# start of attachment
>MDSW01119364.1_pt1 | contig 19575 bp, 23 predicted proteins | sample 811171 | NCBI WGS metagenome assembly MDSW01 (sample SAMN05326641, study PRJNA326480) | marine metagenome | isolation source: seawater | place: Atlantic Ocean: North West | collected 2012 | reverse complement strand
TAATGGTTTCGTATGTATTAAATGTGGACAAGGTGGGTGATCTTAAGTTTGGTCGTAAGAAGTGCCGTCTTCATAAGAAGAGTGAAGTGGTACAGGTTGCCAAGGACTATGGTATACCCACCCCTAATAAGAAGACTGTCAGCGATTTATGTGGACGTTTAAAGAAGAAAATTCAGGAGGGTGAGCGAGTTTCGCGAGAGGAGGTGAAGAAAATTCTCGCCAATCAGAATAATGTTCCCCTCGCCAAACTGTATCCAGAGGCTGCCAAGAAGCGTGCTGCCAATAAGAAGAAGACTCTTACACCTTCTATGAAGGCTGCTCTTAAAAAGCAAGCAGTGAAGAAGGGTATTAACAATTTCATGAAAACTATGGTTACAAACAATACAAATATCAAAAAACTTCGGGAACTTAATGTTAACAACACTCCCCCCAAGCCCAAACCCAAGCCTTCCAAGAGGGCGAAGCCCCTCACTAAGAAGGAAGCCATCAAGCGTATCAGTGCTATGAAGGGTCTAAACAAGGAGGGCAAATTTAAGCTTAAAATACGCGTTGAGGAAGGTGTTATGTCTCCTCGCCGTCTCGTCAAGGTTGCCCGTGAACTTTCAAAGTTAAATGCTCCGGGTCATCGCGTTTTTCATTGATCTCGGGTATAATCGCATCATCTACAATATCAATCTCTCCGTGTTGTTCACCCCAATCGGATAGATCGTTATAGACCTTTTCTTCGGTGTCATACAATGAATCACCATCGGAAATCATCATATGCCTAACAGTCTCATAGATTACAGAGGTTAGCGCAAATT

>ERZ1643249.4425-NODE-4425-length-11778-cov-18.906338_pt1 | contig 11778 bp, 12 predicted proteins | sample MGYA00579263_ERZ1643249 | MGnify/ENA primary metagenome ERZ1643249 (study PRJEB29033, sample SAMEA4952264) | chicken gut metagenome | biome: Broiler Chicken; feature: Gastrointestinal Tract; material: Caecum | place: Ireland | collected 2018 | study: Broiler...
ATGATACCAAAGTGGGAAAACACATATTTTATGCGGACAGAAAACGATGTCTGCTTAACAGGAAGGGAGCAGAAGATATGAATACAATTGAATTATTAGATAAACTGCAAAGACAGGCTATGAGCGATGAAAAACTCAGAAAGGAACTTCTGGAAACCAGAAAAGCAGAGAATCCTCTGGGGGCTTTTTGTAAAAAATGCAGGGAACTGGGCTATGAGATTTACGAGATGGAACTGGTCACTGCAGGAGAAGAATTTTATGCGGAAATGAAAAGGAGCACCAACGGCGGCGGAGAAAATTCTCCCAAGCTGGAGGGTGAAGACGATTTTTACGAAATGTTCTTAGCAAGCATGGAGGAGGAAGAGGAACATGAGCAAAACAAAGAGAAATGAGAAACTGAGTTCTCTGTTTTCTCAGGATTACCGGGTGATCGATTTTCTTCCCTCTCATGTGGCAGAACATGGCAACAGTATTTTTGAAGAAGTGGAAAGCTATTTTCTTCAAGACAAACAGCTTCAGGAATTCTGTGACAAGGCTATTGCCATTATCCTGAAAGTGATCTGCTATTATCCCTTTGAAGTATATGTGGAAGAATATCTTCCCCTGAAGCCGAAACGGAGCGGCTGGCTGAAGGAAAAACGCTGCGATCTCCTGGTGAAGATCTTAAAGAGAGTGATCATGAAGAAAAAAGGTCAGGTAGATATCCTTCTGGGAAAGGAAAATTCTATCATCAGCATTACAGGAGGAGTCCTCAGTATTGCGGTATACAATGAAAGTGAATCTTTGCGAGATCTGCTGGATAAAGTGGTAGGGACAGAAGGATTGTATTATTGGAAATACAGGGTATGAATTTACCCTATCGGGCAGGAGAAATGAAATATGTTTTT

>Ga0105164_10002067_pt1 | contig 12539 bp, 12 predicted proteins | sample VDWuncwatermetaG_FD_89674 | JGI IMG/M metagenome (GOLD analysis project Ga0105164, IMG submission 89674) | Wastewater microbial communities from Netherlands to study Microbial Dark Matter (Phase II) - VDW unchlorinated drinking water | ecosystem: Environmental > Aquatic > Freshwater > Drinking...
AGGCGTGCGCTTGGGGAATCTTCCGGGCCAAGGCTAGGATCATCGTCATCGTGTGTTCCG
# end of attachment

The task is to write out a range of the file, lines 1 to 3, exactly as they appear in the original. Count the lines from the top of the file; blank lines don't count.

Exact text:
>MDSW01119364.1_pt1 | contig 19575 bp, 23 predicted proteins | sample 811171 | NCBI WGS metagenome assembly MDSW01 (sample SAMN05326641, study PRJNA326480) | marine metagenome | isolation source: seawater | place: Atlantic Ocean: North West | collected 2012 | reverse complement strand
TAATGGTTTCGTATGTATTAAATGTGGACAAGGTGGGTGATCTTAAGTTTGGTCGTAAGAAGTGCCGTCTTCATAAGAAGAGTGAAGTGGTACAGGTTGCCAAGGACTATGGTATACCCACCCCTAATAAGAAGACTGTCAGCGATTTATGTGGACGTTTAAAGAAGAAAATTCAGGAGGGTGAGCGAGTTTCGCGAGAGGAGGTGAAGAAAATTCTCGCCAATCAGAATAATGTTCCCCTCGCCAAACTGTATCCAGAGGCTGCCAAGAAGCGTGCTGCCAATAAGAAGAAGACTCTTACACCTTCTATGAAGGCTGCTCTTAAAAAGCAAGCAGTGAAGAAGGGTATTAACAATTTCATGAAAACTATGGTTACAAACAATACAAATATCAAAAAACTTCGGGAACTTAATGTTAACAACACTCCCCCCAAGCCCAAACCCAAGCCTTCCAAGAGGGCGAAGCCCCTCACTAAGAAGGAAGCCATCAAGCGTATCAGTGCTATGAAGGGTCTAAACAAGGAGGGCAAATTTAAGCTTAAAATACGCGTTGAGGAAGGTGTTATGTCTCCTCGCCGTCTCGTCAAGGTTGCCCGTGAACTTTCAAAGTTAAATGCTCCGGGTCATCGCGTTTTTCATTGATCTCGGGTATAATCGCATCATCTACAATATCAATCTCTCCGTGTTGTTCACCCCAATCGGATAGATCGTTATAGACCTTTTCTTCGGTGTCATACAATGAATCACCATCGGAAATCATCATATGCCTAACAGTCTCATAGATTACAGAGGTTAGCGCAAATT

>ERZ1643249.4425-NODE-4425-length-11778-cov-18.906338_pt1 | contig 11778 bp, 12 predicted proteins | sample MGYA00579263_ERZ1643249 | MGnify/ENA primary metagenome ERZ1643249 (study PRJEB29033, sample SAMEA4952264) | chicken gut metagenome | biome: Broiler Chicken; feature: Gastrointestinal Tract; material: Caecum | place: Ireland | collected 2018 | study: Broiler...